Titles - [# - B] [C - E] [F - H] [I - K] [L - N] [O - Q] [R - T] [U - W] [X - Z]

Reviewed November 25th, 1999 by Staff


The Beatles had a film contract to get out of. The Beatles also had a rather poor Saturday morning animated series. Someone decided that an animated film, based on their songs, and created by the cartoon people, might just get them out of their film contract. Yellow Submarine was born, and it didn't get them out of their contract. Viewing the film leads one to conclude that a group of creative people chose a number of songs from the Beatles best period (Rubber Soul-Magical Mystery), derived a narrative flow based on the songs, smoked something, and made a movie. Yellow Submarine looks stunning, but doesn't make one bit of sense. The 1968 film contains references to jokes and film techniques which will leave the modern viewer scratching his or her head. We are told that Yellow Submarine raised the bar in terms of animation (chicken and egg argument with Terry Gilliam's cartoons), but it's difficult to sit through.

However, viewed as a series of clips to Beatles songs, the Yellow Submarine DVD really shines. There are really weird montages thrown together for the Beatles songs. If you're a Beatles fan, this is a real trip.

The DVD is interesting not for the film itself, but for the care that went into its restoration. Perhaps this reviewer's bias was born of the horrible transfers of the film which have been broadcast or released on video. The film was faded and somewhat unintentionally yellow throughout. The quality of the new transfer precludes any excuse for poor releases of older animation (see the Grinch review). The fact that this transfer is better than the version released in the 60's trumpets the possibilities for restoration. The colors are unbelievable, and the “Hey Bulldog” sequence has been put back into the film. The image is 1.66:1 anamorphic.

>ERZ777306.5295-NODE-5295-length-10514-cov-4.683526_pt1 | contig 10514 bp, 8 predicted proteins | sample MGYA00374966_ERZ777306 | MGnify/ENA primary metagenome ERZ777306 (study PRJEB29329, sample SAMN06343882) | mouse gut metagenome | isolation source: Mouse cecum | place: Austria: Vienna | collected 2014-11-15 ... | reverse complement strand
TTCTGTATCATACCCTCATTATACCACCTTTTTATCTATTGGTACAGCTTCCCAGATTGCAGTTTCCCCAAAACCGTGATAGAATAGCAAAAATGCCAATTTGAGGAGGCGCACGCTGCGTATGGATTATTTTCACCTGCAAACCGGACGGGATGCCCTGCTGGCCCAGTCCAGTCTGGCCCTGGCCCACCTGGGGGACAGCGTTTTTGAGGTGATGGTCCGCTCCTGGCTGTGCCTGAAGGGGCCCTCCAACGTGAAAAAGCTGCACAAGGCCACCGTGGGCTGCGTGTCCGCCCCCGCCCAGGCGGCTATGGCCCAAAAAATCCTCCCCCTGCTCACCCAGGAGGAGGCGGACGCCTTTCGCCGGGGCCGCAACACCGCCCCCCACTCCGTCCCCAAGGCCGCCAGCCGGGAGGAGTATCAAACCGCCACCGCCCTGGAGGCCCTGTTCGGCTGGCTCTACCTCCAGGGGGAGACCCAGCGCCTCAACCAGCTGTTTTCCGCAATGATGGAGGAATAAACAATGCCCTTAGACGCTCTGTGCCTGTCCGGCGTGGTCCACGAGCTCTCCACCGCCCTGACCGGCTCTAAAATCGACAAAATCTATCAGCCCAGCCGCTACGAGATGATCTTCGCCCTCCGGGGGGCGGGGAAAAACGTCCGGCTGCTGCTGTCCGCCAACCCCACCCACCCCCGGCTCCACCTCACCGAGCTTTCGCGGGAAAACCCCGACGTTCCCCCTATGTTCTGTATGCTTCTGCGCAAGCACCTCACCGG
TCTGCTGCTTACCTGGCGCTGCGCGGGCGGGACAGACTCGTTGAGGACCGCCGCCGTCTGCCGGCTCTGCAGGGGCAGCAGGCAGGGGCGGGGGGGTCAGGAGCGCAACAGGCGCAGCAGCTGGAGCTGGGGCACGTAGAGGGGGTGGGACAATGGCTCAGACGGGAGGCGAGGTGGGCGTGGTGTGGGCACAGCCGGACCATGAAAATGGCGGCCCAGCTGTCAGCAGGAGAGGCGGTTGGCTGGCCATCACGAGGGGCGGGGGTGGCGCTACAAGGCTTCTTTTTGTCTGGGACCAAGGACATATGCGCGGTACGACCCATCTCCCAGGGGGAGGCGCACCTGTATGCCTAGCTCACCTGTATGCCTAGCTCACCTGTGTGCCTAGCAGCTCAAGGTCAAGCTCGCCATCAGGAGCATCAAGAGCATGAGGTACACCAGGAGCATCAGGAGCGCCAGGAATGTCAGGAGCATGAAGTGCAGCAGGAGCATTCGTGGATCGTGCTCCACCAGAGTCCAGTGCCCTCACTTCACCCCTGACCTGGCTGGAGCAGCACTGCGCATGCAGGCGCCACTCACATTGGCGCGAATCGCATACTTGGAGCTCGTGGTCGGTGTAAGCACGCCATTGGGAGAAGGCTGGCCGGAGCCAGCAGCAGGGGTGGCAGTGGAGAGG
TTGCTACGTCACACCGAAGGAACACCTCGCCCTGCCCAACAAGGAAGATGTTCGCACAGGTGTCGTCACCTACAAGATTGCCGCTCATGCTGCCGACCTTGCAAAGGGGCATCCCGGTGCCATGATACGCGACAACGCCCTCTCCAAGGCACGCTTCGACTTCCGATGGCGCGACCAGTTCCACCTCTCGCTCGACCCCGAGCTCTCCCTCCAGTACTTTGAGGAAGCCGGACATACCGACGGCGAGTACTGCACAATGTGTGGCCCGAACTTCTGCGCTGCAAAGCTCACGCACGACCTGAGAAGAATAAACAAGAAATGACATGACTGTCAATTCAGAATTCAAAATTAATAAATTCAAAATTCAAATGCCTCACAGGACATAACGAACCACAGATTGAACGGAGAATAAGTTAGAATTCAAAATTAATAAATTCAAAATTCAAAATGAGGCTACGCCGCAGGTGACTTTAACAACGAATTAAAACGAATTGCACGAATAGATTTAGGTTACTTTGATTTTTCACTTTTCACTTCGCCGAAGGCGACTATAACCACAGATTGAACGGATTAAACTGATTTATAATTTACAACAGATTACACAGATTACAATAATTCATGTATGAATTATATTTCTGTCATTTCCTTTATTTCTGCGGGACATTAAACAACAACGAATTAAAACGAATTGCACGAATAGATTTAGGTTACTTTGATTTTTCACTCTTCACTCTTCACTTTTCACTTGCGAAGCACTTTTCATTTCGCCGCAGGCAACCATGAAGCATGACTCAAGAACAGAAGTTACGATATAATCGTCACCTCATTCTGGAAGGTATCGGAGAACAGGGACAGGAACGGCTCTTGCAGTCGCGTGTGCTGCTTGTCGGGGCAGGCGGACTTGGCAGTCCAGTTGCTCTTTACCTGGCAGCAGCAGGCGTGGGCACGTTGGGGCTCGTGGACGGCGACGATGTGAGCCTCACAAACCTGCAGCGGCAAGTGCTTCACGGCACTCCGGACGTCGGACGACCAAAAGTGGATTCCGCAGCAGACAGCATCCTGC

The most interesting part of this release is the sound reproduction. The original, crappy mono mix has been remixed into glorious 5.1. This 5.1 mix is one of the best EVER. The DVD producers had access to the sound effects and music recordings for the film. Beatles songs were remastered at higher bit-rates, and mixed into 5.1. The surviving Beatles signed off on the mix. In Eleanor Rigby, the strings surround the viewer. In Lucy in the Sky with Diamonds, John's voice comes from the center channel, while the keyboards come from the surrounds! While the DVD producers maintain that they adhered to the spirit of the original mixes, their result is sometimes over the top. It doesn't matter; if you're a Beatles fan, hearing the songs this way if far to cool for words.

The Yellow Submarine DVD also includes commentary on the restoration, documentaries, story board stuff, an original trailer, etc. There are ample features to keep the consumer entertained.


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